Calibration of a Temperature Sensor

Introduction:

Thermometry is the measurement of the temperature of an object or system. Our skin has a sense of temperature, but it is not very reliable. After exposure to a given temperature for a sufficient amount of time our skin (or our brain) tends to have that temperature feel normal.

 Any physical property that varies consistently with temperature (which is almost ALL physical properties) can be used as a thermometer. It is desirable to have a nice, linear behavior of the thermometric property on the temperature. In many cases this is not possible, unless one is willing to change thermometers often.

In the upcoming labs we will be using conventional liquid-in-glass thermometers and electronic temperature sensors. Today we will confirm the inappropriateness of using our sense of temperature for quantitative (or even qualitative) measurements and investigate how to calibrate an uncalibrated electronic temperature sensor to make useful measurements.

 

Response of the Skin to Objects of Different Temperature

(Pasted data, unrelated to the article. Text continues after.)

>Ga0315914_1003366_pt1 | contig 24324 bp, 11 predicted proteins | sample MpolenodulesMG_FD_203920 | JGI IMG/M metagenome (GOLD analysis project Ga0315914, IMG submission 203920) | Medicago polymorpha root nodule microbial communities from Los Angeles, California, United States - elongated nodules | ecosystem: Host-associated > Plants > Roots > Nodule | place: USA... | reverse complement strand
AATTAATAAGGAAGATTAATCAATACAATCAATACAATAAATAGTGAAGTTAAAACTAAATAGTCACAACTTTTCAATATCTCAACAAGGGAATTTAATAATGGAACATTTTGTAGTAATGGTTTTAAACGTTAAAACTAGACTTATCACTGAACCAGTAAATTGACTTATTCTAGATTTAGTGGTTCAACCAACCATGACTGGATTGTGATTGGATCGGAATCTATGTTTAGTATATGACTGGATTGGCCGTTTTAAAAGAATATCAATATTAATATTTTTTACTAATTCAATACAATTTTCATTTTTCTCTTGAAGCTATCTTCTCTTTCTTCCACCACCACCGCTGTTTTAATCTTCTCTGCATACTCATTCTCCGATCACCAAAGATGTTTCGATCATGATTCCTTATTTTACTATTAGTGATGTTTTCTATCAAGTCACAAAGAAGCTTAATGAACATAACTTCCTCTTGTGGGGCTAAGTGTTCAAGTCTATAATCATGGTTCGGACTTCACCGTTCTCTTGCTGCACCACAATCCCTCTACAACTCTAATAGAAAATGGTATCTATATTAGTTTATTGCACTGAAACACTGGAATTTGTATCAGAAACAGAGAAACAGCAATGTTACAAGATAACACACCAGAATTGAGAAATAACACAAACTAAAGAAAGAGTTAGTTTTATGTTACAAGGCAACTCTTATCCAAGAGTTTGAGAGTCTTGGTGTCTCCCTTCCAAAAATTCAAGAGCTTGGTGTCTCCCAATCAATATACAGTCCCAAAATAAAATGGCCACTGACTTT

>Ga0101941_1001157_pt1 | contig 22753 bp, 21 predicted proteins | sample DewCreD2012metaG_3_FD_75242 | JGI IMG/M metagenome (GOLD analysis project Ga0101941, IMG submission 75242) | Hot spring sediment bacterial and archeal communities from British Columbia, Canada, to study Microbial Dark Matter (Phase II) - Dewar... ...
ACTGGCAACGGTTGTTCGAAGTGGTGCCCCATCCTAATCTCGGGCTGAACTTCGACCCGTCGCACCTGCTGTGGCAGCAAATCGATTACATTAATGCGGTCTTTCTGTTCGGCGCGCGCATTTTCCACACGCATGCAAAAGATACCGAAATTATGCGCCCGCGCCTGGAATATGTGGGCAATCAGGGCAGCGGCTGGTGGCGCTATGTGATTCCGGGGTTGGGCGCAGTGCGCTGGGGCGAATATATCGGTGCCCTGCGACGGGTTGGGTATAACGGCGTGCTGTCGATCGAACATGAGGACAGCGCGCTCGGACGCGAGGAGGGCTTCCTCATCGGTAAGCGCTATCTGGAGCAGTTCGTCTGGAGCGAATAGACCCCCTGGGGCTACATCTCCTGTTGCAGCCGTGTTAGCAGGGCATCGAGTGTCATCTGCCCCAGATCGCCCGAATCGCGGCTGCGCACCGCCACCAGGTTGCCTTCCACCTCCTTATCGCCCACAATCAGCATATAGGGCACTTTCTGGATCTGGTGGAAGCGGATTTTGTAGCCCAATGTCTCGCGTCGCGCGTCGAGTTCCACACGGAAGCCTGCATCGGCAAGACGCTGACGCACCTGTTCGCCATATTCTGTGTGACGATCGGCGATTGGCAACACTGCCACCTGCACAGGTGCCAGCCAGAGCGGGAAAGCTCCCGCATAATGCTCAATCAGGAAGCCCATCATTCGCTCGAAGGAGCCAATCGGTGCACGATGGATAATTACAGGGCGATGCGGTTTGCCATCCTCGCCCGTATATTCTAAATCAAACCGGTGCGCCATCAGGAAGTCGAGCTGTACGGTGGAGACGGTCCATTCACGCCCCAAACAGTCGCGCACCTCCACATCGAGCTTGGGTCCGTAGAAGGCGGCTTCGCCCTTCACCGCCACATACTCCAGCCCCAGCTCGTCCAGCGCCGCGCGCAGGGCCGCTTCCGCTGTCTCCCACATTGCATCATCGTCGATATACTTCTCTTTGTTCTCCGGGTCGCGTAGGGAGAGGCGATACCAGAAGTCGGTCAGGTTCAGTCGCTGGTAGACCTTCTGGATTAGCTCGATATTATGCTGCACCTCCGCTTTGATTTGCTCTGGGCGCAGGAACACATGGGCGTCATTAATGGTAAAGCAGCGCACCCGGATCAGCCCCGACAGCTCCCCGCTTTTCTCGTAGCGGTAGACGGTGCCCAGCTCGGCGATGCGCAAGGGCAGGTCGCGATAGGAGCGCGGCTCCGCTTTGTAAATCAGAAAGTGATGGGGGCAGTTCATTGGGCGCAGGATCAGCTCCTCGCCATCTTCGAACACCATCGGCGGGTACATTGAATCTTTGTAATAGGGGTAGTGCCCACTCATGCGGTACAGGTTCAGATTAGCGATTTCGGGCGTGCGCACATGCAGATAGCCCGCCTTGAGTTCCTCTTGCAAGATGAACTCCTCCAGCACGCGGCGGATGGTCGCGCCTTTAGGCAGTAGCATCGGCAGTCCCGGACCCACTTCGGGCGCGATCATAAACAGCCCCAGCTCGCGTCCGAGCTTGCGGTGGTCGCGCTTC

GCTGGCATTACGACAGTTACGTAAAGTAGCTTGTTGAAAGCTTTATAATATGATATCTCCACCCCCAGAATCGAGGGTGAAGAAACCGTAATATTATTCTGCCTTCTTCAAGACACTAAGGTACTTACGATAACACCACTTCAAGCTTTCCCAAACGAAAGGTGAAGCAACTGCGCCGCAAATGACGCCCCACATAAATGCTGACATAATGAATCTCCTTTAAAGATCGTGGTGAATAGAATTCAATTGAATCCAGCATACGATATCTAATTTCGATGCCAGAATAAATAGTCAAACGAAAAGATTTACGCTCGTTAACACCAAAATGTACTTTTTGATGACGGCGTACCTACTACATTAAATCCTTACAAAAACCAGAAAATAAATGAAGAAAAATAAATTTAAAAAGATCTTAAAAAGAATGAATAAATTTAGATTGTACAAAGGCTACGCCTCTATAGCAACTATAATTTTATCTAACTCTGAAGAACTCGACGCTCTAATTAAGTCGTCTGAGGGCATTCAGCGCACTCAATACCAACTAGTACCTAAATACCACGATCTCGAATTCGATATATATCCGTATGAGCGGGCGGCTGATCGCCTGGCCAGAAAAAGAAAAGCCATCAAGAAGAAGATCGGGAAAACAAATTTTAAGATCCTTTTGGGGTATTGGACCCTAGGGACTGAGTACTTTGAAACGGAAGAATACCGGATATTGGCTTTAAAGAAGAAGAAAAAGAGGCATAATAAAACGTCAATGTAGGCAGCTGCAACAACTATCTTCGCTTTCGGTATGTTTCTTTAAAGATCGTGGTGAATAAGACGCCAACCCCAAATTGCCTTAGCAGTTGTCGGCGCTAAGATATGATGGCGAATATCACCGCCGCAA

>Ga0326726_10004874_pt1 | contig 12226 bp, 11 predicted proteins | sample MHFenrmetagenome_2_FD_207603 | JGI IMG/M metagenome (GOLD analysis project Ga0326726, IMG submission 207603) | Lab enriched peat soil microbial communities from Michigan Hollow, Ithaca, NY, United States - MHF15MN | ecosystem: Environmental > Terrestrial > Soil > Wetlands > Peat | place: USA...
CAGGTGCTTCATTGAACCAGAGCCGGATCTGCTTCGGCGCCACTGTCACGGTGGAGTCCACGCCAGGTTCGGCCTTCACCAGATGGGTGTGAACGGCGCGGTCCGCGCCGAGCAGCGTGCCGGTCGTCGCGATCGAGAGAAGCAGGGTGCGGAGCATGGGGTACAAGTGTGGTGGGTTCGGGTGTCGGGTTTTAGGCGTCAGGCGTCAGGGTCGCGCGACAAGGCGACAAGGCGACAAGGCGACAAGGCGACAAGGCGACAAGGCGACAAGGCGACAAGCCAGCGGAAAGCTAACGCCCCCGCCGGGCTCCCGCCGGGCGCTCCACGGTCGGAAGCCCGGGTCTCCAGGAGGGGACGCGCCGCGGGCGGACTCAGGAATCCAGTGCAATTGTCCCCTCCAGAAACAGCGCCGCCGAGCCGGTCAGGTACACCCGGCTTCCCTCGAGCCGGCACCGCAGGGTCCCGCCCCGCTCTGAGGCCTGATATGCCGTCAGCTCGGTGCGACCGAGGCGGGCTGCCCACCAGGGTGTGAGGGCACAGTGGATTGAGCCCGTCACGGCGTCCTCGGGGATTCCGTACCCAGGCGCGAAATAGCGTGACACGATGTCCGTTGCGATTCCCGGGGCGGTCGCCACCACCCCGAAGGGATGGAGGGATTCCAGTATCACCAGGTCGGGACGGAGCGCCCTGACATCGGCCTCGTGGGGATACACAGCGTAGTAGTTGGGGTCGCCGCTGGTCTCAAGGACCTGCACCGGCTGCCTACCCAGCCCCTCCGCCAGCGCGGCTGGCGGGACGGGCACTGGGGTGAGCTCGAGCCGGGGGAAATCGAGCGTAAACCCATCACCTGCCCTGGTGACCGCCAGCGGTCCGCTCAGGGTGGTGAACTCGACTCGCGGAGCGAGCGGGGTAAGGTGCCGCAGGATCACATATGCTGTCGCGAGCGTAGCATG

There will be three pans of water located in the lab. One will be a mixture of ice and water and its temperature will be about 32 0F or  0 0C. There will be another pan of water at a temperature much warmer than room temperature, perhaps 100 to 120 0F. The third pan will be at room temperature. Each group will have a liquid-in-glass thermometer so that you can accurately determine the true temperature of the pail.  Record the temperature of each pail gently using the thermometer as a stirring rod.  Then place one hand in the hot water and the other in the ice water for about 30 seconds (or as long as you can stand). Then quickly place both hands into the room temperature water. Pay careful attention to the temperature that each hand feels.  Comment on your observations.

 

Calibration of an Electronic Temperature Sensor

There are many kinds of thermometers.  Some are more familiar than others - liquid-in-glass being the most common type.  The LabPro that we used frequently last semester can be equipped with a sensor that measures changes in temperature - i.e., a temperature probe.  The probes can be calibrated directly in temperature, but today we will prefer to use the uncalibrated data to learn how the raw data is turned into a useful temperature value.

Experimental steps:

T = B + M*RD

where M is the slope of the line and B is the y-intercept.  Write the equation in your book with the appropriate numerical values for M and B (i.e. it should be something like T = 6.543 * RD +1.234 -- use your numbers).  Be sure to pay attention to the units as well as number itself.  Once you know M, you can use your data for the ice water to find B.